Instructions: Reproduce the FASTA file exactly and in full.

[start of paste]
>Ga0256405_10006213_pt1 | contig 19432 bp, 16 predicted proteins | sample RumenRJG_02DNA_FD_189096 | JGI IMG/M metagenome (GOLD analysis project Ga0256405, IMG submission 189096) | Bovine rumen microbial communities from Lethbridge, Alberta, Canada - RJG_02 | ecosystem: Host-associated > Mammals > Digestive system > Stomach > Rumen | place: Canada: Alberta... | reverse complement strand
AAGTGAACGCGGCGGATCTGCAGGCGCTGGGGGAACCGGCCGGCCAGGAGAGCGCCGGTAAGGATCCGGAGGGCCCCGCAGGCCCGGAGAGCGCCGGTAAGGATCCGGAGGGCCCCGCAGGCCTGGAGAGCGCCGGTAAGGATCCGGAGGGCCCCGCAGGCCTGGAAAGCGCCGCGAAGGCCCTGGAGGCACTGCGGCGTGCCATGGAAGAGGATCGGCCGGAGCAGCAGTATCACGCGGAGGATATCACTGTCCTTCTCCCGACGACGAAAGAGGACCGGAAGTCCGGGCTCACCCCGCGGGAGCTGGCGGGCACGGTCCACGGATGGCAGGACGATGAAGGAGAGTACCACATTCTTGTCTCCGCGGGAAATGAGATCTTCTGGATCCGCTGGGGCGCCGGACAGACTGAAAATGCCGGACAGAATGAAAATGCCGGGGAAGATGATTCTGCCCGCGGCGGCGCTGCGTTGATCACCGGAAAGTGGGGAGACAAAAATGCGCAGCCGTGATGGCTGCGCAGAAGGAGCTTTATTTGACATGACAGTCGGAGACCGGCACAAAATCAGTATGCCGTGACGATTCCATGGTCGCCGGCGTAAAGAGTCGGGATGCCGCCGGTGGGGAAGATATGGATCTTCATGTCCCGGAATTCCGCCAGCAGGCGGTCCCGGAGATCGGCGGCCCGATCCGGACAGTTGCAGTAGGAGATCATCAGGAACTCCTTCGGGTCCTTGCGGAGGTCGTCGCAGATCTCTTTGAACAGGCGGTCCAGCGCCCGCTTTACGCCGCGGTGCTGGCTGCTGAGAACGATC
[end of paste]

>Ga0256405_10006213_pt1 | contig 19432 bp, 16 predicted proteins | sample RumenRJG_02DNA_FD_189096 | JGI IMG/M metagenome (GOLD analysis project Ga0256405, IMG submission 189096) | Bovine rumen microbial communities from Lethbridge, Alberta, Canada - RJG_02 | ecosystem: Host-associated > Mammals > Digestive system > Stomach > Rumen | place: Canada: Alberta... | reverse complement strand
AAGTGAACGCGGCGGATCTGCAGGCGCTGGGGGAACCGGCCGGCCAGGAGAGCGCCGGTAAGGATCCGGAGGGCCCCGCAGGCCCGGAGAGCGCCGGTAAGGATCCGGAGGGCCCCGCAGGCCTGGAGAGCGCCGGTAAGGATCCGGAGGGCCCCGCAGGCCTGGAAAGCGCCGCGAAGGCCCTGGAGGCACTGCGGCGTGCCATGGAAGAGGATCGGCCGGAGCAGCAGTATCACGCGGAGGATATCACTGTCCTTCTCCCGACGACGAAAGAGGACCGGAAGTCCGGGCTCACCCCGCGGGAGCTGGCGGGCACGGTCCACGGATGGCAGGACGATGAAGGAGAGTACCACATTCTTGTCTCCGCGGGAAATGAGATCTTCTGGATCCGCTGGGGCGCCGGACAGACTGAAAATGCCGGACAGAATGAAAATGCCGGGGAAGATGATTCTGCCCGCGGCGGCGCTGCGTTGATCACCGGAAAGTGGGGAGACAAAAATGCGCAGCCGTGATGGCTGCGCAGAAGGAGCTTTATTTGACATGACAGTCGGAGACCGGCACAAAATCAGTATGCCGTGACGATTCCATGGTCGCCGGCGTAAAGAGTCGGGATGCCGCCGGTGGGGAAGATATGGATCTTCATGTCCCGGAATTCCGCCAGCAGGCGGTCCCGGAGATCGGCGGCCCGATCCGGACAGTTGCAGTAGGAGATCATCAGGAACTCCTTCGGGTCCTTGCGGAGGTCGTCGCAGATCTCTTTGAACAGGCGGTCCAGCGCCCGCTTTACGCCGCGGTGCTGGCTGCTGAGAACGATC